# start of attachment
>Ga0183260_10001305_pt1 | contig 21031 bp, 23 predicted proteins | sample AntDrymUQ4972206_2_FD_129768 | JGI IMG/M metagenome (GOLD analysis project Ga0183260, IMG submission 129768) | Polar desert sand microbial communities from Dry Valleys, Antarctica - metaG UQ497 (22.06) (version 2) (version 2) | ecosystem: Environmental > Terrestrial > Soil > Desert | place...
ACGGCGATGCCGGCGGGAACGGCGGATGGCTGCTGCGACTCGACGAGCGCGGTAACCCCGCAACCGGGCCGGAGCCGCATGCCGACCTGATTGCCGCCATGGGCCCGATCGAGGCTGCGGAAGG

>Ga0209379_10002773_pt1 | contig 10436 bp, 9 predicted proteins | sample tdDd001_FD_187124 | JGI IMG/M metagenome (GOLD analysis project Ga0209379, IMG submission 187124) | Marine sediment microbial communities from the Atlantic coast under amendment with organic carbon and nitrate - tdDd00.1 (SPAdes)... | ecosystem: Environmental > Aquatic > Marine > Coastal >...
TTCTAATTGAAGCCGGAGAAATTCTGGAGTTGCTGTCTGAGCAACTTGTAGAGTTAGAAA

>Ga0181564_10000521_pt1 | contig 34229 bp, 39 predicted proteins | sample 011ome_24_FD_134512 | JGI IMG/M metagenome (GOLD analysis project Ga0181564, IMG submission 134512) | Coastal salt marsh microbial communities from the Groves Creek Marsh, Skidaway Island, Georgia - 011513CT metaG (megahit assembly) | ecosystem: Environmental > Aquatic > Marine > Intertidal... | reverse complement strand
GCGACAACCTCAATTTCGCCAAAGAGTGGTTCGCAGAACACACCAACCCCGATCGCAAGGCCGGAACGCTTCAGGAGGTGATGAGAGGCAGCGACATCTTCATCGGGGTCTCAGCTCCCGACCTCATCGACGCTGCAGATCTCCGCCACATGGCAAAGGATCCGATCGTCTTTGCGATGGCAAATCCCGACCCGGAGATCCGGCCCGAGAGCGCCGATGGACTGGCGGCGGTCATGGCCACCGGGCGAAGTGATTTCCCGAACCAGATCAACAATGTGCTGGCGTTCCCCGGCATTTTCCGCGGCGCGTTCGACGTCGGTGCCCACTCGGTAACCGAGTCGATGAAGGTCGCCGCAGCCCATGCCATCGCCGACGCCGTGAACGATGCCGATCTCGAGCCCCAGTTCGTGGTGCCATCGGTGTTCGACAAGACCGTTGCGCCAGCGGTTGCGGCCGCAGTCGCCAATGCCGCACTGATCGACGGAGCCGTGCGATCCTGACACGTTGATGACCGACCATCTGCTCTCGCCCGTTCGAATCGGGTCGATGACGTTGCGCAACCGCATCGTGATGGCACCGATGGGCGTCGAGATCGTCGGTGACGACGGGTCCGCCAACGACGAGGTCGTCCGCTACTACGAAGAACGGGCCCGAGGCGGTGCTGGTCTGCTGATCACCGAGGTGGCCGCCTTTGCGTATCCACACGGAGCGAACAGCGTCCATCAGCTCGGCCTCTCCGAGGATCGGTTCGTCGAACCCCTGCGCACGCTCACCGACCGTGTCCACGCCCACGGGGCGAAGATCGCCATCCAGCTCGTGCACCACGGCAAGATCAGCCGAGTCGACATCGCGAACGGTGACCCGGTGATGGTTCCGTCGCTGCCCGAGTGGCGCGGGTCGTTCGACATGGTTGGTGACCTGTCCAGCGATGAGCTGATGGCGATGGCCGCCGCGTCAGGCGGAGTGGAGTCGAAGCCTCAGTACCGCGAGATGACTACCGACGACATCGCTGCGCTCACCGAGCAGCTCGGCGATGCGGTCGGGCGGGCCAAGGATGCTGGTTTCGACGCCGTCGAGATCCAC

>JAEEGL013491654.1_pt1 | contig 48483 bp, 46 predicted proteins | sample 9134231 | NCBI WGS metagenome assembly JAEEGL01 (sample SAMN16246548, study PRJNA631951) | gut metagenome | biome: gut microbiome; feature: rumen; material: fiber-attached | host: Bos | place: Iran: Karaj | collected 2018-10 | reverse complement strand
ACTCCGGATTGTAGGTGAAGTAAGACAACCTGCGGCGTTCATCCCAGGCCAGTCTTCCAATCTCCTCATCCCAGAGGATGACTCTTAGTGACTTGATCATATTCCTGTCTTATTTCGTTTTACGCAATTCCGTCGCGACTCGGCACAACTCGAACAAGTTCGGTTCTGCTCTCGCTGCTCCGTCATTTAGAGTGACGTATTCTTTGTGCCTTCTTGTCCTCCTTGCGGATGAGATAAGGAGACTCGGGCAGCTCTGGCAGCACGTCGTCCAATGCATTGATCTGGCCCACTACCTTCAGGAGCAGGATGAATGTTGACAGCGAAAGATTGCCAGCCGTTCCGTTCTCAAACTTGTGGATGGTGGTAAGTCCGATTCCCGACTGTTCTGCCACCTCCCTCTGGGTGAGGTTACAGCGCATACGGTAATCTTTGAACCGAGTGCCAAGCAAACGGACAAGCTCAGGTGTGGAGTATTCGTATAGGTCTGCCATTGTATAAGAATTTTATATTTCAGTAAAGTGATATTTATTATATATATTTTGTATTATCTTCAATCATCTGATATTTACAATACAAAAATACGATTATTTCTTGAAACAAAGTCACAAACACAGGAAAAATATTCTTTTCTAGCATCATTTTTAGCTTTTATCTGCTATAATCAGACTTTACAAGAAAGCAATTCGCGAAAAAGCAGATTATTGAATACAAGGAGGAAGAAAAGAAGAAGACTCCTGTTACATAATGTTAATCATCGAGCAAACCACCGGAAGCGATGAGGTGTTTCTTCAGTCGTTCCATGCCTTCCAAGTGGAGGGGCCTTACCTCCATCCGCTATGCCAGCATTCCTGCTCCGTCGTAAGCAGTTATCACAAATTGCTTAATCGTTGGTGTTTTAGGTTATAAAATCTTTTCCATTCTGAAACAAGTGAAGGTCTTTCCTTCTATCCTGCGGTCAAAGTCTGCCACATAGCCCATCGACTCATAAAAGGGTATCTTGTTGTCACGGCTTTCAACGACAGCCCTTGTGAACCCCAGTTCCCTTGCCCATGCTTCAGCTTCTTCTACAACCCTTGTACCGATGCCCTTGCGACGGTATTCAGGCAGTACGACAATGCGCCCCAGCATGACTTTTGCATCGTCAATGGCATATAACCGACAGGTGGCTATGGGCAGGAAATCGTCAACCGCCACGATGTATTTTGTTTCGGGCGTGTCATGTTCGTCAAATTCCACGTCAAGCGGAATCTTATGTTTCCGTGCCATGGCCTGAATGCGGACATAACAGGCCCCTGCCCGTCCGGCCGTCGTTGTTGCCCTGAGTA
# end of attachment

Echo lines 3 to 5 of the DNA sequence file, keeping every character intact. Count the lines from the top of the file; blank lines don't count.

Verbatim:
>Ga0209379_10002773_pt1 | contig 10436 bp, 9 predicted proteins | sample tdDd001_FD_187124 | JGI IMG/M metagenome (GOLD analysis project Ga0209379, IMG submission 187124) | Marine sediment microbial communities from the Atlantic coast under amendment with organic carbon and nitrate - tdDd00.1 (SPAdes)... | ecosystem: Environmental > Aquatic > Marine > Coastal >...
TTCTAATTGAAGCCGGAGAAATTCTGGAGTTGCTGTCTGAGCAACTTGTAGAGTTAGAAA

>Ga0181564_10000521_pt1 | contig 34229 bp, 39 predicted proteins | sample 011ome_24_FD_134512 | JGI IMG/M metagenome (GOLD analysis project Ga0181564, IMG submission 134512) | Coastal salt marsh microbial communities from the Groves Creek Marsh, Skidaway Island, Georgia - 011513CT metaG (megahit assembly) | ecosystem: Environmental > Aquatic > Marine > Intertidal... | reverse complement strand